Larry Bradley’s Ezine #401 Why Are We Having the Conflict We Are over the Supreme Court?

Weekly Ezine Number 401

What Is Happening with Election Reform?
Why Are We Having the Conflict We Are Over the Supreme Court?

What Is Happening with Election Reform?
We’re not going to post news happenings this time because of the length of Paragraph 2.
Why Are We Having the Conflict We Are Over the Supreme Court?

Obviously, we have just finished a nasty conflict over a Supreme Court nominee. This Ezine offers some thoughts about why we had such a vicious conflict—and why we will have an equally vicious conflict next time, too.

When I talk to groups, I point out what’s needed to see your vision for what government should be in America become a reality. While simple, the requirements seem to escape all too many of our citizens in making their voting decisions, or even whether to vote at all.

To see your vision become a reality, you need the following (as it relates to the Federal government) in order to set policy, pass laws and approve budgets, as well as nominate judges—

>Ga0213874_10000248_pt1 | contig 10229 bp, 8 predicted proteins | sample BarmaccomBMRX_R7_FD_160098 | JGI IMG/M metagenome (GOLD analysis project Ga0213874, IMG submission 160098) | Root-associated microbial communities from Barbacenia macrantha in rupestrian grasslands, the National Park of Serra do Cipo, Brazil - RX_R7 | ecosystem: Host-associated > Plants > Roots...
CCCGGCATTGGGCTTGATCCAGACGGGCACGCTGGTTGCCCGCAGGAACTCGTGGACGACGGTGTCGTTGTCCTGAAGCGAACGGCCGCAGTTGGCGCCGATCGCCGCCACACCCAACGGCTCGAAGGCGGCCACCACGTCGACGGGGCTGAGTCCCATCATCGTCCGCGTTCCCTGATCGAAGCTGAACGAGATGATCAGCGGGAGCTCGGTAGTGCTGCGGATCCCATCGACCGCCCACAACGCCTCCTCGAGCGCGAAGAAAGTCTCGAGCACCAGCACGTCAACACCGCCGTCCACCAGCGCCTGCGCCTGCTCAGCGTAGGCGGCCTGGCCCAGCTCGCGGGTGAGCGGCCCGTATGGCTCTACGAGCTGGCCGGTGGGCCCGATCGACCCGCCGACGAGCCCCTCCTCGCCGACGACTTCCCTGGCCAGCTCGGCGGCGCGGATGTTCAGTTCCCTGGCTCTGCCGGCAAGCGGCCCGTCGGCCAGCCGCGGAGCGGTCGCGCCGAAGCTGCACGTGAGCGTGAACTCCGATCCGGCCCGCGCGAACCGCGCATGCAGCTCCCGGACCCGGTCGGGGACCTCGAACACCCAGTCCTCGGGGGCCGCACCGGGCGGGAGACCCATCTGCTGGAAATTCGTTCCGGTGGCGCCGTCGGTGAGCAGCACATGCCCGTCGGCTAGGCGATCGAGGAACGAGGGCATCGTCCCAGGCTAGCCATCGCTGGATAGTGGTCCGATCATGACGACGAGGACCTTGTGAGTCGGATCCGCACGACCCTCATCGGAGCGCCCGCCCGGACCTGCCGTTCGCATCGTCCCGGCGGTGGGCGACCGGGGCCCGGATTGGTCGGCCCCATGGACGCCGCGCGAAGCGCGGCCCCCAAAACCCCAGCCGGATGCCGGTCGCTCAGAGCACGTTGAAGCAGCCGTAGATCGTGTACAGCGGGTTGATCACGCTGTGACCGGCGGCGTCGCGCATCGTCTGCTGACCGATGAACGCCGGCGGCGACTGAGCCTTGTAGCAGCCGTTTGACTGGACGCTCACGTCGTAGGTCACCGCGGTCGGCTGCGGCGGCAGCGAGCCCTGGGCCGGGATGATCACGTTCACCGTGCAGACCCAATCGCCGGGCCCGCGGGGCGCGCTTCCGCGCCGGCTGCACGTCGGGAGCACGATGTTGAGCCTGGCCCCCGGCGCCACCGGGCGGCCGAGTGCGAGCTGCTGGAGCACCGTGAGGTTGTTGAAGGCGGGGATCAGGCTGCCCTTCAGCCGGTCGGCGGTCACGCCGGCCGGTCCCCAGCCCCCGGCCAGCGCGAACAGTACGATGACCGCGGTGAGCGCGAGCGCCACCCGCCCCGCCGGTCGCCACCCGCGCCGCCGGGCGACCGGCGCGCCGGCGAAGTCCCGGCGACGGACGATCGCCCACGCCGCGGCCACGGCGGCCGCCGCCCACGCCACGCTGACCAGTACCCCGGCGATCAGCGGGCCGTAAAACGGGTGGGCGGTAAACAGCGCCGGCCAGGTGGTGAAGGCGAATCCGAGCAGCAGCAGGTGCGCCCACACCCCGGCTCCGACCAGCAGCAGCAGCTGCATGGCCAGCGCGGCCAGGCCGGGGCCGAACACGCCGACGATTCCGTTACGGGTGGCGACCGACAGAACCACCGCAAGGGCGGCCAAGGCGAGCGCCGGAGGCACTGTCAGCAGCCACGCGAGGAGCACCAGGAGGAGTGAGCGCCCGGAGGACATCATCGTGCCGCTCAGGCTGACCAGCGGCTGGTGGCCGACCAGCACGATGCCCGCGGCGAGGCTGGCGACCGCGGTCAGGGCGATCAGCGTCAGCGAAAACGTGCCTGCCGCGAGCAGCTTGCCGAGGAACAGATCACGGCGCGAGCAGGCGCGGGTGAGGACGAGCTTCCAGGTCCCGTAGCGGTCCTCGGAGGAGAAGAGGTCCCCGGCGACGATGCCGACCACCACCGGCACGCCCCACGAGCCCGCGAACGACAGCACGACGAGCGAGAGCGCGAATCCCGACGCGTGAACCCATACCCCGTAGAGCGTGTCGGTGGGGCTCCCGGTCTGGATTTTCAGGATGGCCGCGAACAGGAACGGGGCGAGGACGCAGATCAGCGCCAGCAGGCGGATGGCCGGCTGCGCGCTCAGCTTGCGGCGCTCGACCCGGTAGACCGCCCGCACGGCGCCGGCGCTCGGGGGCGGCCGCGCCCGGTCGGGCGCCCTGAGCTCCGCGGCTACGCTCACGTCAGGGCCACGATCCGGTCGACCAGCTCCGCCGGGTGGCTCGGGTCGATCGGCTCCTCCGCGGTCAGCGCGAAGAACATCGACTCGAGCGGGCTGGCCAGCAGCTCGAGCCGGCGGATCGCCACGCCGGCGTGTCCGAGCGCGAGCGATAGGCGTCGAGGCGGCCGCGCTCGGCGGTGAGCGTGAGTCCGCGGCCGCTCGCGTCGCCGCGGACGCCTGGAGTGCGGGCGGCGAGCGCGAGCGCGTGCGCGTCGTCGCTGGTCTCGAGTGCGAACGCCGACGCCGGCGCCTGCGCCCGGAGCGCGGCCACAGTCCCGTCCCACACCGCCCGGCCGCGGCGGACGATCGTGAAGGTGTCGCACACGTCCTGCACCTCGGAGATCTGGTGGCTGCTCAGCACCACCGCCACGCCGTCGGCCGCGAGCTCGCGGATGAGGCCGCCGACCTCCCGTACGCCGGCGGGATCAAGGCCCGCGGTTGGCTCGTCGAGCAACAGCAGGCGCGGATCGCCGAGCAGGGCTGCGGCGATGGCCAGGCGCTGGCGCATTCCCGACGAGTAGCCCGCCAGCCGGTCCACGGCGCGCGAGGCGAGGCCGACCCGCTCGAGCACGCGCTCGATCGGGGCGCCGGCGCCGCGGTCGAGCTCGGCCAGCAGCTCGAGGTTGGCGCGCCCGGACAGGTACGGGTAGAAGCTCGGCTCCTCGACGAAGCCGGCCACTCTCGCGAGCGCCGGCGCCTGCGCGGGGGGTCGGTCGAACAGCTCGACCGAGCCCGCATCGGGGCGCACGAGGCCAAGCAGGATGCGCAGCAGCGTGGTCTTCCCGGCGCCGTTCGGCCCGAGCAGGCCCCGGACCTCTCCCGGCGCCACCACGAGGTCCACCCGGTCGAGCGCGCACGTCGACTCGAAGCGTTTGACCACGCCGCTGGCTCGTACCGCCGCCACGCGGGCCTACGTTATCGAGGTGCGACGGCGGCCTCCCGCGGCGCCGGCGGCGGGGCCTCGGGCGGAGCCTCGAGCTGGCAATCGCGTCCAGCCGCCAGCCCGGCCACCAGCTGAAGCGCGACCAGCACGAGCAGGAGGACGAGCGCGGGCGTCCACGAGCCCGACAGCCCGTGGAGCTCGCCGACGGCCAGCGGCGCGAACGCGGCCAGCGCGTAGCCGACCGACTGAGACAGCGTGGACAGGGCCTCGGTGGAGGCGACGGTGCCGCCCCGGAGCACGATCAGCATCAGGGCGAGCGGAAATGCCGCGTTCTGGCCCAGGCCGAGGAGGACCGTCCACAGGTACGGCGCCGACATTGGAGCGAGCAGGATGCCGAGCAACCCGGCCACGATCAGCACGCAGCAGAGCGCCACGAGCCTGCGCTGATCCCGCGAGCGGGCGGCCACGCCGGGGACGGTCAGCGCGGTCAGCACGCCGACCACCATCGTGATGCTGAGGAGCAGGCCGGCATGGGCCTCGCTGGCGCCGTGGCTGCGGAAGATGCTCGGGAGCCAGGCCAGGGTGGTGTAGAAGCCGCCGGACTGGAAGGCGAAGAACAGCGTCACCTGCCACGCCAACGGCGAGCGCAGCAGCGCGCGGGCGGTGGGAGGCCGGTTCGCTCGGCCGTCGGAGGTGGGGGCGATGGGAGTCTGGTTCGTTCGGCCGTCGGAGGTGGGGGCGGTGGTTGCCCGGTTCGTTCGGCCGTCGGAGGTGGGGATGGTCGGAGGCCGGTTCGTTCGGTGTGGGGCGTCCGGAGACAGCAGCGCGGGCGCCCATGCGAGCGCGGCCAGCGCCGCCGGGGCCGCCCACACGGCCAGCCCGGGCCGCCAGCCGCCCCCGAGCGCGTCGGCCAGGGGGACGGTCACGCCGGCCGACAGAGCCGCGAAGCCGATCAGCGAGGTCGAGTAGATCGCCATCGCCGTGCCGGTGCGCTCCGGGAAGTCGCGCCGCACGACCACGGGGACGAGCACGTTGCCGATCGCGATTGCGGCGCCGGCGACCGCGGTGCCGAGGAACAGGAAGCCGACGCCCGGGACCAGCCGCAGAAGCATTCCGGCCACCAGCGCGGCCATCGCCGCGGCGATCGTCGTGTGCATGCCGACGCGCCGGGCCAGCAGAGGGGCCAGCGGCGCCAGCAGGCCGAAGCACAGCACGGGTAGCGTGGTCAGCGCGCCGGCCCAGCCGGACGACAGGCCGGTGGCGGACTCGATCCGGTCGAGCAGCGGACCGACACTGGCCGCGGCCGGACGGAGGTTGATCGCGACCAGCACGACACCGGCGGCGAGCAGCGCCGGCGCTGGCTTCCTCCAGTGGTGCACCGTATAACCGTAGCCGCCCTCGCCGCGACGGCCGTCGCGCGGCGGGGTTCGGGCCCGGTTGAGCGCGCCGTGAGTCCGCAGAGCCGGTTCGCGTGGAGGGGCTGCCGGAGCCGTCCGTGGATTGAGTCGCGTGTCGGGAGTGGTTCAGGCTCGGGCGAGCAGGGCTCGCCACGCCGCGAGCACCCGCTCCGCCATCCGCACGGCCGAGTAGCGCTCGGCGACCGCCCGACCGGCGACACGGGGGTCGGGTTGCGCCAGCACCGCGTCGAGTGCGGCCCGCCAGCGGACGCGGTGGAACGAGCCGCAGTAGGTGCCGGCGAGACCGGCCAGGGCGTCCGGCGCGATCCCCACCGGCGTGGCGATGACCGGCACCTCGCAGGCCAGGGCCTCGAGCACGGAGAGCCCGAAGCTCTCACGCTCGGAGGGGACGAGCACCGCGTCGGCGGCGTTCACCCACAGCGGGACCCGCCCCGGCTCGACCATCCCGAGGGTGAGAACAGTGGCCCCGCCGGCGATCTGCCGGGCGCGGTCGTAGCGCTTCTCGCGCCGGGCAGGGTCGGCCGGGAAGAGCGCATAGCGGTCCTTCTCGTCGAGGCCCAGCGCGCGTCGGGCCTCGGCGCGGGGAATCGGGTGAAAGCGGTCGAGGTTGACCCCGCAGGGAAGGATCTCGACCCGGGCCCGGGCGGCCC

You need a President of the United States who agrees with your vision. Otherwise, you need two thirds majorities in the House and Senate to be able to override vetoes of your legislation.

You need 218 of 435 members of the House of Representatives who agree with your vision.

You need 60 members of the Senate who agree with your vision. (The numbers may vary, but this model applies to your state government, too.”

In sum, a President is not a “boss of bosses” we elect. To do what a President wants done requires the cooperation of the legislative branch and (if necessary) the concurrence of the Supreme Court that the vision’s actions are within the bounds of the Constitution.

Over the years, the Supreme Court has also become involved in these calculations of what is required to make a vision a reality. Although the Constitution doesn’t mandate how the Court will be organized, the country has been settled on having 9 Supreme Court justices for decades now. That means having your vision be a reality requires having 5 justices who agree with your vision. And so having six justices who agree with a vision, especially with lifetime appointments, results in an unprecedented ability to firmly entrench a vision. That means, for example, that if an opposing vision takes control of the other two branches, then a firewall has been set up to keep legislation reversing that vision from taking effect.